It does not also appear that the trustees of the Devasthanam attempted at any time to exercise any acts of control in the plaint temple....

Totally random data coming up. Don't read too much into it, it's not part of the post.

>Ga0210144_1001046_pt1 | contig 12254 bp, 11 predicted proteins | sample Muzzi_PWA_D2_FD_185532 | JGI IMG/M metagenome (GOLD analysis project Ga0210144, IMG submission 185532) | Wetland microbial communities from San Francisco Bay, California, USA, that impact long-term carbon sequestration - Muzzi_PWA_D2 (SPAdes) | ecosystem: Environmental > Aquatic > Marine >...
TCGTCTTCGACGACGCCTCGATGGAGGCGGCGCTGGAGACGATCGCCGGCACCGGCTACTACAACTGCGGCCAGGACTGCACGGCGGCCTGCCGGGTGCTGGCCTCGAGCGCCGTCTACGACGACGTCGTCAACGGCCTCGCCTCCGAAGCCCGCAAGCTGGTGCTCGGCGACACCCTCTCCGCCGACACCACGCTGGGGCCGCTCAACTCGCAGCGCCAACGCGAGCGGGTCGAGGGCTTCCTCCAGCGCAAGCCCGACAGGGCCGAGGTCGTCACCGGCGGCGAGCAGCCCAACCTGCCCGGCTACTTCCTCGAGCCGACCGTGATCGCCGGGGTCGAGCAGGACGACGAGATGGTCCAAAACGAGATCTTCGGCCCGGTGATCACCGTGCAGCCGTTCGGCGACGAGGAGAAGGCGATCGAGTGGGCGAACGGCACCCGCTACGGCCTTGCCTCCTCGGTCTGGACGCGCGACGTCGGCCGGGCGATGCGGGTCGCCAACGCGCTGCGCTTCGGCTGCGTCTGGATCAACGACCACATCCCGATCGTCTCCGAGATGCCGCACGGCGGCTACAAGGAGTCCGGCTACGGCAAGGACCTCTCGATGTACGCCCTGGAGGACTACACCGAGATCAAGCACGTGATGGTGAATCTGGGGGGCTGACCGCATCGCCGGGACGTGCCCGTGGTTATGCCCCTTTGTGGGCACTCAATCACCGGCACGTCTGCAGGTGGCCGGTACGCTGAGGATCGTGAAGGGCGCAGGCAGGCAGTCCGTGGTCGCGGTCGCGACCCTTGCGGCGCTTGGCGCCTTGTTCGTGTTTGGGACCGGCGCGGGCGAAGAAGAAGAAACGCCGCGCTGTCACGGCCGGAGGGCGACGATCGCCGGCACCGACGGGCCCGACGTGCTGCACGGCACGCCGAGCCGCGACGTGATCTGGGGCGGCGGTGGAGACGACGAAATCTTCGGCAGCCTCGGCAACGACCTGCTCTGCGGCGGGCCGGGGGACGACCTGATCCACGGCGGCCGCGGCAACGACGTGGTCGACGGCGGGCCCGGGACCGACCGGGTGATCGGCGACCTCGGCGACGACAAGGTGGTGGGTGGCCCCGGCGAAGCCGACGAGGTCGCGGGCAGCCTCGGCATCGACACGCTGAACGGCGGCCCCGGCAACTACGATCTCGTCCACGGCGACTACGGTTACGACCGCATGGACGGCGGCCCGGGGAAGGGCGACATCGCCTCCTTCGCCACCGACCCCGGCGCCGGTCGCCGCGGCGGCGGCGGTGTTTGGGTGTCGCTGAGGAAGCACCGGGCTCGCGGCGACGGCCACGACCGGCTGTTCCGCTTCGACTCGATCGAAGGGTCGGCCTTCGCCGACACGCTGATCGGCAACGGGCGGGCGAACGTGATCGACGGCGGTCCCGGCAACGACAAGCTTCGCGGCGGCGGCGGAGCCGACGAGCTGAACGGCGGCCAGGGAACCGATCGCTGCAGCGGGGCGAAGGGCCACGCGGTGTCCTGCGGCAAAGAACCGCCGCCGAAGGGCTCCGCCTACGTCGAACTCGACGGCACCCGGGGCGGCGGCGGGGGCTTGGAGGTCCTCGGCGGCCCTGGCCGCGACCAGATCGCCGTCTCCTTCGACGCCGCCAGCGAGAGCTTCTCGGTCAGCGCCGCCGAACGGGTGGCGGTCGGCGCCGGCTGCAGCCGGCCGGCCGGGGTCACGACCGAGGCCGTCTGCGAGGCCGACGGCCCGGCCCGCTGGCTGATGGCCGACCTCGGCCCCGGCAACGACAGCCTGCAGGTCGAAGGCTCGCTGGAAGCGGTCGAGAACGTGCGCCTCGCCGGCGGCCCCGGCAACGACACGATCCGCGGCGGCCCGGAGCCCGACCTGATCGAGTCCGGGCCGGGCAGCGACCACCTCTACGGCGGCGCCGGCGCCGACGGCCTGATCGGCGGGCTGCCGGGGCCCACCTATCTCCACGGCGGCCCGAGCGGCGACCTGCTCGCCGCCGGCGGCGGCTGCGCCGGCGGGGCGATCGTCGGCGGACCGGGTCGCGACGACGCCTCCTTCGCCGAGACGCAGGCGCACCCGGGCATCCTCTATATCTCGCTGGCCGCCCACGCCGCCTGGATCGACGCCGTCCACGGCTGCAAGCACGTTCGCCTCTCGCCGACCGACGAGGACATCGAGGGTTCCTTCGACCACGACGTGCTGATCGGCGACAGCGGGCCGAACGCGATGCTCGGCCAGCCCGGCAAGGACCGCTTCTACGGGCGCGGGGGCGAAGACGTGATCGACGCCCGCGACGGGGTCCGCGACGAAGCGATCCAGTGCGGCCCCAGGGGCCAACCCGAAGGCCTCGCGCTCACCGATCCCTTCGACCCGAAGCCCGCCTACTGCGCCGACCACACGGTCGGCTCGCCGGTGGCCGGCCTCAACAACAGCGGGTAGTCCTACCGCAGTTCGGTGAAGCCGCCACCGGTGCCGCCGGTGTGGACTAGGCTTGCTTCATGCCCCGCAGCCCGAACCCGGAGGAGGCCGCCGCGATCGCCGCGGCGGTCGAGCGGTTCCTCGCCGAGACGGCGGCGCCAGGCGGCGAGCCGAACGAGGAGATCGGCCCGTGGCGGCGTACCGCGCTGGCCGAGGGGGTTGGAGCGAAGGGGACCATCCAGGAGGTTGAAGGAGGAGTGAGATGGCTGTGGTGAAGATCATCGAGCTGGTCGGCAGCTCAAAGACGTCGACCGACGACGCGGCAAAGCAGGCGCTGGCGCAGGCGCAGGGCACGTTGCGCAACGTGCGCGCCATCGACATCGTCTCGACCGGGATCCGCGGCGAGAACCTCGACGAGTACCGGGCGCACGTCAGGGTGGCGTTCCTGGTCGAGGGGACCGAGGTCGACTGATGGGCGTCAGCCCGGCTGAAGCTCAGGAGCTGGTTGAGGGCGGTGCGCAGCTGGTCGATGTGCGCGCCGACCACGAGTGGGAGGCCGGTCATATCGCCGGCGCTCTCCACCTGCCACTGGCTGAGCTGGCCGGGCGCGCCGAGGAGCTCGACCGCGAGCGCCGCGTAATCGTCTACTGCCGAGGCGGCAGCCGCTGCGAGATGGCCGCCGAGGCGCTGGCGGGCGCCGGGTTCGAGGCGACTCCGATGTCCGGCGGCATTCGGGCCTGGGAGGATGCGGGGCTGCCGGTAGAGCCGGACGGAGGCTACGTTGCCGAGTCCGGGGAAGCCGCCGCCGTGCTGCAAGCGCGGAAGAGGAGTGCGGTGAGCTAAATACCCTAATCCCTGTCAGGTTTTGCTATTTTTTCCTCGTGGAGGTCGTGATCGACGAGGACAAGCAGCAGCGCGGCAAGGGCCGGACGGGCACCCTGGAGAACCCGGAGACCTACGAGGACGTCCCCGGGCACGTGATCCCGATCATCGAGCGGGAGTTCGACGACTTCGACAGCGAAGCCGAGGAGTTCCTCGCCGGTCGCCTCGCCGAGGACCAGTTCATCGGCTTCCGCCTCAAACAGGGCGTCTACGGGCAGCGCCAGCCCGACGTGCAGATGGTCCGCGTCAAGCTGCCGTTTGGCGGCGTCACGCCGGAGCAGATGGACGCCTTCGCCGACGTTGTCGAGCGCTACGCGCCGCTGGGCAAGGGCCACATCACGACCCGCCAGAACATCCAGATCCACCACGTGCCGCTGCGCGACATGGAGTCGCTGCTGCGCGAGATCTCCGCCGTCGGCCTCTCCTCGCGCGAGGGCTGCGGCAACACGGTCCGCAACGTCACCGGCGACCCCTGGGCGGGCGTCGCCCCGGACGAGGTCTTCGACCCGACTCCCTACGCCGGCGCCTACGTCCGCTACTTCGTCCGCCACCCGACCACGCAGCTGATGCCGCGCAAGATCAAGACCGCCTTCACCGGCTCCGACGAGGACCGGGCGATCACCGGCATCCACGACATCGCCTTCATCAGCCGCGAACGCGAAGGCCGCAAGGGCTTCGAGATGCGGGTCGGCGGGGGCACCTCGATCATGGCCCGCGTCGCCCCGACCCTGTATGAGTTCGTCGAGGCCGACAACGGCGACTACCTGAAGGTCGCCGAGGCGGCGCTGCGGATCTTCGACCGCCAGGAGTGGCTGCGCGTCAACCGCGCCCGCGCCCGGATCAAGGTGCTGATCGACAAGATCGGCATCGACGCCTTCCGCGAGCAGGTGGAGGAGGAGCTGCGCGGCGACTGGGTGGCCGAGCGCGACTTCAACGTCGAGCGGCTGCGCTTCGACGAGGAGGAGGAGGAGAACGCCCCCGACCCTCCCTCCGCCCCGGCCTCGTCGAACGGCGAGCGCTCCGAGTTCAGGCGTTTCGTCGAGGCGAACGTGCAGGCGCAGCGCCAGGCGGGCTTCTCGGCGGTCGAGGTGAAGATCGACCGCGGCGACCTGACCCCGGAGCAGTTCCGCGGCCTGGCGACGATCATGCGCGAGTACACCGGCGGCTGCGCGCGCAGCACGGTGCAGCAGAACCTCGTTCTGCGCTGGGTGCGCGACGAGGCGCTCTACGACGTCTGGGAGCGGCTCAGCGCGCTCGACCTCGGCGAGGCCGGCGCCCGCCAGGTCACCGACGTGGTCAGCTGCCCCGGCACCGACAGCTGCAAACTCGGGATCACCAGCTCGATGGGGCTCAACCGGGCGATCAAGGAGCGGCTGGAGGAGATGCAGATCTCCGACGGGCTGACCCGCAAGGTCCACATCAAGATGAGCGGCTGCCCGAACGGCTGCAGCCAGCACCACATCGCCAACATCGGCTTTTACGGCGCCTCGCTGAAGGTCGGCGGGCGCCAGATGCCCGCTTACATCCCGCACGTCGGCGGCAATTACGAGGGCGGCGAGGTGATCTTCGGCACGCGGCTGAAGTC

3. It is in evidence that the defendants' family have been always performing puja and appropriating all the perquisites and offerings received at the temple and were generally attending to the management of the temple and at no time the trustees ever interfered with such management or, claimed to receive any portion of the perquisites or offerings, even after the open assertion by the defendants of their absolute rights. It is also in evidence that such repairs as were needed have been done by the defendants in assertion of their absolute rights. It may be that the omission of the trustees of the Tiruvangad Devaswom to interfere with such control may have been due to long continued mismanagement of the trustees of the main temple which necessitated the framing of a scheme by the Court. But if the defendants have been openly setting up exclusive right to the possession and management of the temple adverse to the right of the management which may inhere in the trustees of the main temple by virtue of the fact that the suit temple was a subordinate shrine, the right of the trustees of the temple would certainly be lost by adverse possession. Probably the absence of such control is due to the fact that the usage is that the archaka should be in such possession and management subject to general supervision the trustees of the main temple may have over them. The terms under which the defendants' ancestor was introduced into the temple are not known. On the findings of both the Courts there can be no doubt that the defendants' family at any rate for a period of thirty years has been setting up a right of exclusive possession and management to the knowledge of the trustees. Therefore the facts of this case warrant the inference that the defendants have acquired the right of being hereditary archakas of the suit temple and as such to be in possession and management of it. They are therefore entitled to be in possession of the said temple, to perform the puja and appropriate the perquisites and offerings offered at the temple for their own use subject of course to the obligation of performing the puja. The plaintiffs-trustees have no right to interfere with the said management except to exercise a general supervision over them as trustees of the main temple. The plaintiffs would not therefore be entitled to a decree for possession. In my opinion the defendants are the hereditary archakas of the suit temple subject to the supervision of the trustees of the main temple as mentioned by me aforesaid.